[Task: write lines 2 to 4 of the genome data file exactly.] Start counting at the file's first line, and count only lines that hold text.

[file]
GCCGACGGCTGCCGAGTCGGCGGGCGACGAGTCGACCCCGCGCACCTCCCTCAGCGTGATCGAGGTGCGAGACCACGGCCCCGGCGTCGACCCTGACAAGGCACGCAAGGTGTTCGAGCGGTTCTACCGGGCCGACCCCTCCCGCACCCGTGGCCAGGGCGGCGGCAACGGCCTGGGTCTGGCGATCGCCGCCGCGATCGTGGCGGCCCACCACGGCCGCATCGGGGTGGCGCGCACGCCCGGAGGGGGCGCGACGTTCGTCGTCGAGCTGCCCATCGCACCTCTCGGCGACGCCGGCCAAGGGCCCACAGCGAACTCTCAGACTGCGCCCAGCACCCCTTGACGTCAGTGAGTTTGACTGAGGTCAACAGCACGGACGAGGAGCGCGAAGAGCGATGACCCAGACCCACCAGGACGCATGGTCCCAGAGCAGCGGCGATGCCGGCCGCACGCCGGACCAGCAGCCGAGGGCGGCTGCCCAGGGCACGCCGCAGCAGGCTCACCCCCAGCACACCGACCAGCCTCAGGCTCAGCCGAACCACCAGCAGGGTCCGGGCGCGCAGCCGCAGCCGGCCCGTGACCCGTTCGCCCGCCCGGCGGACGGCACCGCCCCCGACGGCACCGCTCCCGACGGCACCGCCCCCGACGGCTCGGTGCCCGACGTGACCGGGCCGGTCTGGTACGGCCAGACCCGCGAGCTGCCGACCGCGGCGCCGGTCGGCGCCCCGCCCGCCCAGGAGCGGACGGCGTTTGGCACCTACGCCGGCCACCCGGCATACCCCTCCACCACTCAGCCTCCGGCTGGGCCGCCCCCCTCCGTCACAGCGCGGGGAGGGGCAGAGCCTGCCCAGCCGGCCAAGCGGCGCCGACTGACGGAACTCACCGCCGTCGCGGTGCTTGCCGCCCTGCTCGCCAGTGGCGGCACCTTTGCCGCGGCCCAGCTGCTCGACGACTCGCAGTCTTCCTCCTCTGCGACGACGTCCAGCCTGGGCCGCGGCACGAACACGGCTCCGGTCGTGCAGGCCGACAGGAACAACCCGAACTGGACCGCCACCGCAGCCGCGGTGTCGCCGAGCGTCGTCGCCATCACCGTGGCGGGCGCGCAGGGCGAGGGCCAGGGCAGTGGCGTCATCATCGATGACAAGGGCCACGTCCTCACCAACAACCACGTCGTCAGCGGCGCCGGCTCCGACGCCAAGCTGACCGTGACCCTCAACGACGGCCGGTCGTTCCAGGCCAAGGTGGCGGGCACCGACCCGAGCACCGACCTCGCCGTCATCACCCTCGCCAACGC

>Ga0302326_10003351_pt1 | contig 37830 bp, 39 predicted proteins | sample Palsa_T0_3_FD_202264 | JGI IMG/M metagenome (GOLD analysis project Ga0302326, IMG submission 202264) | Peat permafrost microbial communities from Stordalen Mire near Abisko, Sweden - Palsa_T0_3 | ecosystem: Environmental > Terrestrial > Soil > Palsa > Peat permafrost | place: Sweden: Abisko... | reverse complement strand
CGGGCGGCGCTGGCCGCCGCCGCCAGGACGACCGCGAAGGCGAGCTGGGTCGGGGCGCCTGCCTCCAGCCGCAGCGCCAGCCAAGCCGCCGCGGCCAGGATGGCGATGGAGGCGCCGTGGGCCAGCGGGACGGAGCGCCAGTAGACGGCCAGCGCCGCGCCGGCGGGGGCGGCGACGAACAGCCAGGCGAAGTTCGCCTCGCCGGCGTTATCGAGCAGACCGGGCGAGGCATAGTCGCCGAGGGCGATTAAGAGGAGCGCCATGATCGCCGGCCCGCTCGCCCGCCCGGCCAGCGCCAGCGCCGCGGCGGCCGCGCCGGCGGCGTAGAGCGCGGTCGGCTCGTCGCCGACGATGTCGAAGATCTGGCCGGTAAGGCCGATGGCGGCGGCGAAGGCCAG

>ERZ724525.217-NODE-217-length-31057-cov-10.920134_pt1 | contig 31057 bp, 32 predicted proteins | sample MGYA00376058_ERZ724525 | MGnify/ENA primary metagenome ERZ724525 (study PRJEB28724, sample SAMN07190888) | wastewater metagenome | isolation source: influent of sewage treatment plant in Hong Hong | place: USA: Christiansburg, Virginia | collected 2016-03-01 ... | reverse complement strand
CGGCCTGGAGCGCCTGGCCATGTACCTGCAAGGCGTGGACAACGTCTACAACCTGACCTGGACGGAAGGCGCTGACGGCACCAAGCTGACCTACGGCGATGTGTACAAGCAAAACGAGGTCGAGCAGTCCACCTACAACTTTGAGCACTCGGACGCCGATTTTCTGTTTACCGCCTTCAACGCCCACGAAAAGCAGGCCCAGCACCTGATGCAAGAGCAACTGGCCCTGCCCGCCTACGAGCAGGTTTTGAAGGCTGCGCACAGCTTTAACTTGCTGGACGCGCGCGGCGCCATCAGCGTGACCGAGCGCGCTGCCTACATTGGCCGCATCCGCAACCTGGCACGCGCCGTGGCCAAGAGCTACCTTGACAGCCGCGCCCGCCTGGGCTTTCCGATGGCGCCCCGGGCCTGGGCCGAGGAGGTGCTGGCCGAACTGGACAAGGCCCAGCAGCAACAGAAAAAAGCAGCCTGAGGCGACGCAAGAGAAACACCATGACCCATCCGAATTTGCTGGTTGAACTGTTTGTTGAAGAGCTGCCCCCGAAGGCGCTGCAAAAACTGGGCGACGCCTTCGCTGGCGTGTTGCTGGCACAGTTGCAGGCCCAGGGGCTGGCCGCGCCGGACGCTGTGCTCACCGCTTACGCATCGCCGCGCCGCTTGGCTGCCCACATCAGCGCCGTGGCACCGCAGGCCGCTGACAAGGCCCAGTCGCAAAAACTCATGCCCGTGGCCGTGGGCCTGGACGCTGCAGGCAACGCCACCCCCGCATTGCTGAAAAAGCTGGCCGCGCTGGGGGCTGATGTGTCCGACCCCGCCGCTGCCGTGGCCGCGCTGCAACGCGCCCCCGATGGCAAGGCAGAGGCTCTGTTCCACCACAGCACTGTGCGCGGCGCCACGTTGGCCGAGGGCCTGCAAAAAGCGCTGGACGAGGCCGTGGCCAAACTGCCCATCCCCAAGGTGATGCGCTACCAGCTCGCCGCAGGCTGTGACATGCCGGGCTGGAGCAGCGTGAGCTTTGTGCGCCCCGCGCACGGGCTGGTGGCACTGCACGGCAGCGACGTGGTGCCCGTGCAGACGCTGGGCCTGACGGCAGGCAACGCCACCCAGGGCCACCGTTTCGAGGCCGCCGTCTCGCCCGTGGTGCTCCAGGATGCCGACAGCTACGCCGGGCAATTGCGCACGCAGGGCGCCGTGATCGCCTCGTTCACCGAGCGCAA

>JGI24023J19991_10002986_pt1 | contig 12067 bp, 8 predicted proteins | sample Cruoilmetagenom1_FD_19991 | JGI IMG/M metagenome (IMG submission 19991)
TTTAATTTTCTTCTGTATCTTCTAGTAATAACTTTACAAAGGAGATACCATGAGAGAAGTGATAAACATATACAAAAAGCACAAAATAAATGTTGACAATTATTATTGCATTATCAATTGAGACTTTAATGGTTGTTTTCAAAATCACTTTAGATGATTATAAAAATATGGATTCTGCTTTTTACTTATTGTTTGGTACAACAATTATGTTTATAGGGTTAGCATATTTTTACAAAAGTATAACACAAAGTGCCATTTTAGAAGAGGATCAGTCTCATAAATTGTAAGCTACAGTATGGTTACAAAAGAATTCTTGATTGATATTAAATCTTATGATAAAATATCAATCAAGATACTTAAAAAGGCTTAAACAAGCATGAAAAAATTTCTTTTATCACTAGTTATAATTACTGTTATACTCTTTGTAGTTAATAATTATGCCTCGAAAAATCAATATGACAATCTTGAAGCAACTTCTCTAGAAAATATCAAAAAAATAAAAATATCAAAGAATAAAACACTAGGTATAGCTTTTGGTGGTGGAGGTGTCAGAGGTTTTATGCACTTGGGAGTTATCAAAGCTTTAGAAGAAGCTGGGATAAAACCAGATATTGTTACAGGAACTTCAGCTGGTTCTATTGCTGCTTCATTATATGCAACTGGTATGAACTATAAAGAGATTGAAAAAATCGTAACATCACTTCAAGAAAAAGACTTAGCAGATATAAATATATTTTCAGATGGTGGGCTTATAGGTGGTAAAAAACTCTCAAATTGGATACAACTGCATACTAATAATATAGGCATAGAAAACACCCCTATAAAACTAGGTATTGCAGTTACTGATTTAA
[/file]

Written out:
>Ga0302326_10003351_pt1 | contig 37830 bp, 39 predicted proteins | sample Palsa_T0_3_FD_202264 | JGI IMG/M metagenome (GOLD analysis project Ga0302326, IMG submission 202264) | Peat permafrost microbial communities from Stordalen Mire near Abisko, Sweden - Palsa_T0_3 | ecosystem: Environmental > Terrestrial > Soil > Palsa > Peat permafrost | place: Sweden: Abisko... | reverse complement strand
CGGGCGGCGCTGGCCGCCGCCGCCAGGACGACCGCGAAGGCGAGCTGGGTCGGGGCGCCTGCCTCCAGCCGCAGCGCCAGCCAAGCCGCCGCGGCCAGGATGGCGATGGAGGCGCCGTGGGCCAGCGGGACGGAGCGCCAGTAGACGGCCAGCGCCGCGCCGGCGGGGGCGGCGACGAACAGCCAGGCGAAGTTCGCCTCGCCGGCGTTATCGAGCAGACCGGGCGAGGCATAGTCGCCGAGGGCGATTAAGAGGAGCGCCATGATCGCCGGCCCGCTCGCCCGCCCGGCCAGCGCCAGCGCCGCGGCGGCCGCGCCGGCGGCGTAGAGCGCGGTCGGCTCGTCGCCGACGATGTCGAAGATCTGGCCGGTAAGGCCGATGGCGGCGGCGAAGGCCAG

>ERZ724525.217-NODE-217-length-31057-cov-10.920134_pt1 | contig 31057 bp, 32 predicted proteins | sample MGYA00376058_ERZ724525 | MGnify/ENA primary metagenome ERZ724525 (study PRJEB28724, sample SAMN07190888) | wastewater metagenome | isolation source: influent of sewage treatment plant in Hong Hong | place: USA: Christiansburg, Virginia | collected 2016-03-01 ... | reverse complement strand